Zoey's Extraordinary Playlist is not the first musical TV show, but it might just be the first of its kind of musical TV show.
The series stars Jane Levy as Zoey, a socially awkward computer programmer who suddenly gains the ability to hear and see people's emotions through elaborate musical numbers. It's a power that not only allows her to connect with other people in a way she never could before, but also allows her to help those people in ways she never could before. Creator Austin Winsberg likens Zoey to a superhero, so that freaky MRI that gave her these powers is basically The Flash's lightning strike.
"One of the philosophies of the show is that it's kind of a superhero show, and if you look at it that way, then season one could be considered the superhero origin story, where it's the person getting their powers and getting accustomed to those powers and finding their strength in those powers," he tells E! News. "Then beyond that, you can go further with who else has this, what can those powers do, and how can she manifest them, who's against her...you could go down all those different comic book superhero mythological lanes."
That said, Winsberg says character emotions come first.
"For me, the most important thing is that I always want to be true to the characters and the emotionality of the show and what feels real, and I don't want to take this show to such a heightened place that it stops feeling grounded and relatable," Winsberg says. "I think ultimately, it's about a girl trying to figure herself out, and how she fits in the world, and how she communicates and relates to other people."
Winsberg created the show alongside Emmy-winning choreographer Mandy Moore. She and Winsberg met a decade ago when she choreographed a dance number for the wedding of one of his good friends. Winsberg was already a fan of Moore at that point since he was a "huge reality TV junkie" who loved So You Think You Can Dance, and remembers trying to hold back his "fan crush" while she was teaching the dance.
They reunited at a lunch years later, and then two weeks later, the pilot of Zoey's Extraordinary Playlist got picked up.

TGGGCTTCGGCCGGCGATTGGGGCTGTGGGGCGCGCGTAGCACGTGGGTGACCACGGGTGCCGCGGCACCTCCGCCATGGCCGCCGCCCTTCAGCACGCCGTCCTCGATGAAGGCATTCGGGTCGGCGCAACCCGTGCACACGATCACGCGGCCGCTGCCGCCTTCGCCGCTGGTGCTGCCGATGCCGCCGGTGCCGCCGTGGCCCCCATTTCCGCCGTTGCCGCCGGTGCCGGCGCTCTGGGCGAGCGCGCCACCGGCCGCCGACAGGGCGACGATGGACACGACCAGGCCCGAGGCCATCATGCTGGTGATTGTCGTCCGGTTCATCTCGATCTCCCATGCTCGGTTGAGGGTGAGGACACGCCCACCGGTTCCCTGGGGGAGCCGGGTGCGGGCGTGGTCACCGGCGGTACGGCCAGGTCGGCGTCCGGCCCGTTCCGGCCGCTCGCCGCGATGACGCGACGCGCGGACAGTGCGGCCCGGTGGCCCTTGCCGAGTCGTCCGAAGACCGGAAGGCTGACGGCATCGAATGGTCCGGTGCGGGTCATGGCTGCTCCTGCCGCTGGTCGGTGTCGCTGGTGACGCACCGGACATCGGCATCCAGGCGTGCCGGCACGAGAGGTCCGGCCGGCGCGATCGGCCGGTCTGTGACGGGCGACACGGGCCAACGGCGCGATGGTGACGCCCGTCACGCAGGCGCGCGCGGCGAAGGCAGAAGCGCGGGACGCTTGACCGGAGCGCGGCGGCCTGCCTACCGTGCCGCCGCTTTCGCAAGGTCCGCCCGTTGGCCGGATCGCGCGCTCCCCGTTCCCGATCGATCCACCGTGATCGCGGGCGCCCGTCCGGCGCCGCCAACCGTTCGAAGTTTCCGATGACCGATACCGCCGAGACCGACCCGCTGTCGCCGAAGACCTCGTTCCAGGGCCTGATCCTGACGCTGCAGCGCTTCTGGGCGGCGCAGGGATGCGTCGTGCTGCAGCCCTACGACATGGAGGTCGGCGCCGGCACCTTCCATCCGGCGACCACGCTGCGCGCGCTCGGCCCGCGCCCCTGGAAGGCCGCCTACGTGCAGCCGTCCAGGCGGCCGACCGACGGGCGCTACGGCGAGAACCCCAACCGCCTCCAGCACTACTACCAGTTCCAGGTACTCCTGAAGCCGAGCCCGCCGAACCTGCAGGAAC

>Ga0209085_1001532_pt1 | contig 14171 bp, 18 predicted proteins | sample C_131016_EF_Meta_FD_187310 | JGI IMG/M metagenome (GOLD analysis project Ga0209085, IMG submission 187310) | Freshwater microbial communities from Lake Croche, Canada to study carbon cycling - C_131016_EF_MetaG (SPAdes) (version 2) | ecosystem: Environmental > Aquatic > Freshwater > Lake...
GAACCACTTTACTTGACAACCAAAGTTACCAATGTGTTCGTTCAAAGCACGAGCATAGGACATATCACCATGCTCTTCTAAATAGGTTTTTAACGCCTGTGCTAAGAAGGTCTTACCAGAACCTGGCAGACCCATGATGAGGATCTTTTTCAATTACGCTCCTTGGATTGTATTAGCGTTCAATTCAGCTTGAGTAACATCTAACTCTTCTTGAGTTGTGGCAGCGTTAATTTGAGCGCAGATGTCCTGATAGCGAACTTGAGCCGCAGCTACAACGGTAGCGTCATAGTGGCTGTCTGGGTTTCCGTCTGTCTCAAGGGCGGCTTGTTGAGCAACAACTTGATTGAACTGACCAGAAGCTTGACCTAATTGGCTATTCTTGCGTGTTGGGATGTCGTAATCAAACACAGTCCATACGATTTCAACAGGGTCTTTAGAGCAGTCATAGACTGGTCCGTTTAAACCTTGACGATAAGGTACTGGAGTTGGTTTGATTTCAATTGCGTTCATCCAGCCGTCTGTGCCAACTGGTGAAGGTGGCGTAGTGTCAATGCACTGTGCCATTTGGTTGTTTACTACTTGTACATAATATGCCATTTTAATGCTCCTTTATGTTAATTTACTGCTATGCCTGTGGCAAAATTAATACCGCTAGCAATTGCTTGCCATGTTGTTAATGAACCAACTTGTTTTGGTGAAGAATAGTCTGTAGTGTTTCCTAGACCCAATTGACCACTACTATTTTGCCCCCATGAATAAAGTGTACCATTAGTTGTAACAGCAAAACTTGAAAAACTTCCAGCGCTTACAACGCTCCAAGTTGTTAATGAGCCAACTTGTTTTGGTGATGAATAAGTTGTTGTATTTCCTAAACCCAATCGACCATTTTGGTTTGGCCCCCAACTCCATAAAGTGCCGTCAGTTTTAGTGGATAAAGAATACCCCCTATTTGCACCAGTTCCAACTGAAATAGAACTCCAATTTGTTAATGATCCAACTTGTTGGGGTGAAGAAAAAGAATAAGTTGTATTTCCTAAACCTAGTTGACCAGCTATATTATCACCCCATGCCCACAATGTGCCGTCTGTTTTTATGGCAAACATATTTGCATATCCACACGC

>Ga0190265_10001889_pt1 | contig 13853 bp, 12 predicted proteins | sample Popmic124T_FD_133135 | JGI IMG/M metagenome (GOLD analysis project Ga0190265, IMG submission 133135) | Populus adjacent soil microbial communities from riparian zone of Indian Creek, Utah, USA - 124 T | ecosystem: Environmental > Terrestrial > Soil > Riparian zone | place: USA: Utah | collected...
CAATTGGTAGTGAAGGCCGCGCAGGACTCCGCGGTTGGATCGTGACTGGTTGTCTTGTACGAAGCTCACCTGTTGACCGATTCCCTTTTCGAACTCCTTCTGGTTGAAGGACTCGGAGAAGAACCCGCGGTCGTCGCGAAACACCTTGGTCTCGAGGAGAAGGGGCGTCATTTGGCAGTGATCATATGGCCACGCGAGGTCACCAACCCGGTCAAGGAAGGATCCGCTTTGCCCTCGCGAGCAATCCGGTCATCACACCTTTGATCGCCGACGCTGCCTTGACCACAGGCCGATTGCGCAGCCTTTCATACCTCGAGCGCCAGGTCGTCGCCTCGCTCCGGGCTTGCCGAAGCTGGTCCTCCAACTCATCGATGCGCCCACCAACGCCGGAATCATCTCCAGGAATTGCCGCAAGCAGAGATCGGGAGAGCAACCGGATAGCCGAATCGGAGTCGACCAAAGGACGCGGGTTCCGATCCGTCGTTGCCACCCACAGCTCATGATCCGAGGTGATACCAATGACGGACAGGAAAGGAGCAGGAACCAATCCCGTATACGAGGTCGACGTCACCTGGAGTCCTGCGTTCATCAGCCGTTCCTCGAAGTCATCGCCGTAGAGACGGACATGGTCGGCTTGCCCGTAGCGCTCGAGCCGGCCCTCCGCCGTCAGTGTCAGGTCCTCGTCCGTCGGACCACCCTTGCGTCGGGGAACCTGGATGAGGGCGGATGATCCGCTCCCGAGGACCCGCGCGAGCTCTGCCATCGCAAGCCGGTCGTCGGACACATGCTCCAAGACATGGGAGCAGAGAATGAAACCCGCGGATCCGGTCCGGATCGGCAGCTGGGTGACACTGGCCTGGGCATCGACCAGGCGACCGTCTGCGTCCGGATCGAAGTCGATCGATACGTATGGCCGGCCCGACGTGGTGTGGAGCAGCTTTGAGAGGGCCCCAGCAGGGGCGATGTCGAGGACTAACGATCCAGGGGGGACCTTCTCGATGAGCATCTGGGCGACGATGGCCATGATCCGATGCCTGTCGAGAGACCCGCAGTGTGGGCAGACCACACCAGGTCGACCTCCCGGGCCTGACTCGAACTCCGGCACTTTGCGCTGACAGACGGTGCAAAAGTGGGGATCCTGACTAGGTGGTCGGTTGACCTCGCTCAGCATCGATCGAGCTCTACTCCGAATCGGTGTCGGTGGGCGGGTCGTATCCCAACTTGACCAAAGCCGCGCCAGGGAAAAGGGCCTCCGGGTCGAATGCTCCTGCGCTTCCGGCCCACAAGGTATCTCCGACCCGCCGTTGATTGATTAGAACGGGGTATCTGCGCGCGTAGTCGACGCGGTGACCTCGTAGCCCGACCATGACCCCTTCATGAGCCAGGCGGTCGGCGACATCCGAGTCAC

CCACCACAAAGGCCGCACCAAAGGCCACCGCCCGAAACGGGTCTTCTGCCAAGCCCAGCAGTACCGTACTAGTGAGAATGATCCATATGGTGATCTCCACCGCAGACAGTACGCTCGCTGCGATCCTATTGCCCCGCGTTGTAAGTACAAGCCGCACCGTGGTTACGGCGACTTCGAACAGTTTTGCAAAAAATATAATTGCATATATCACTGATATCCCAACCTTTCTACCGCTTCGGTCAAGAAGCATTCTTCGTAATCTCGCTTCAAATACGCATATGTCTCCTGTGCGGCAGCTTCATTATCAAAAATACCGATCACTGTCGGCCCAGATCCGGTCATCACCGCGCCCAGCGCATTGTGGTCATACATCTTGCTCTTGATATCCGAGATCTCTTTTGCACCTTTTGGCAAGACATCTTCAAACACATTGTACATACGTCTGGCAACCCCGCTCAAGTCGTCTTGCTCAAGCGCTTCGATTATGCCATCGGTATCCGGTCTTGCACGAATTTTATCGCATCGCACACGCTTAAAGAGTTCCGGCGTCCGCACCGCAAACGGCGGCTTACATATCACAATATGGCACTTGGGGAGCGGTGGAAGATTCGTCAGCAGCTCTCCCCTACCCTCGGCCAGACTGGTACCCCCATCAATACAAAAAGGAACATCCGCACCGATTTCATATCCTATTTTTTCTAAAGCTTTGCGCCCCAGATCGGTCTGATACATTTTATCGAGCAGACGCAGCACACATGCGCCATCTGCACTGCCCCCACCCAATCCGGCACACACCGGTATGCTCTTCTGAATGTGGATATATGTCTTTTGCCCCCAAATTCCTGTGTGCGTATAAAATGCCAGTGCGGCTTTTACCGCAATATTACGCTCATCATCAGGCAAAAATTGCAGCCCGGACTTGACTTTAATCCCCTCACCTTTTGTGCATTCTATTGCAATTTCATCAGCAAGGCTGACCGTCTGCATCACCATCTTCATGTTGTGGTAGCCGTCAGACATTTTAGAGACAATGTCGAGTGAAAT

"The first call I made was to Mandy saying like, 'Pipe dream...is there any universe?' I thought best case scenario, maybe I could get Mandy do to the pilot with us."
"I was like, uh yeah," Moore said. "I read it, and it was so magical."
Normally, as Moore explained, choreographers come in very late in the game for a project like this, which she says feels really "antiquated" and results in numbers that feel saccharine and a little shallow since the choreographer's not part of the storytelling.
"I'm super lucky that in those initial pilot moments, we would just sit and hash out dance, like how does dance live in this world," Moore said.
"We spent days in a room, in a dance complex, watching music videos or movie moments where we want it to be more like this and less like this," Winsberg said.
Dance is as much a part of the show as the singing is. One of the sets even has risers already built into it, meaning it's primed and ready for a musical number at any second, and Winsberg says he and Moore are a dream team.
"I mean, I want to get hats made of this, but I say this to Mandy all the time: DFWM. Basically, it's like Don't F--k With Mandy. I really think that Mandy's a genius, and there's never a moment where Mandy and I don't see things the same way," he says. "I treat her 100% like my partner on the show. I don't believe that I could do this show without Mandy."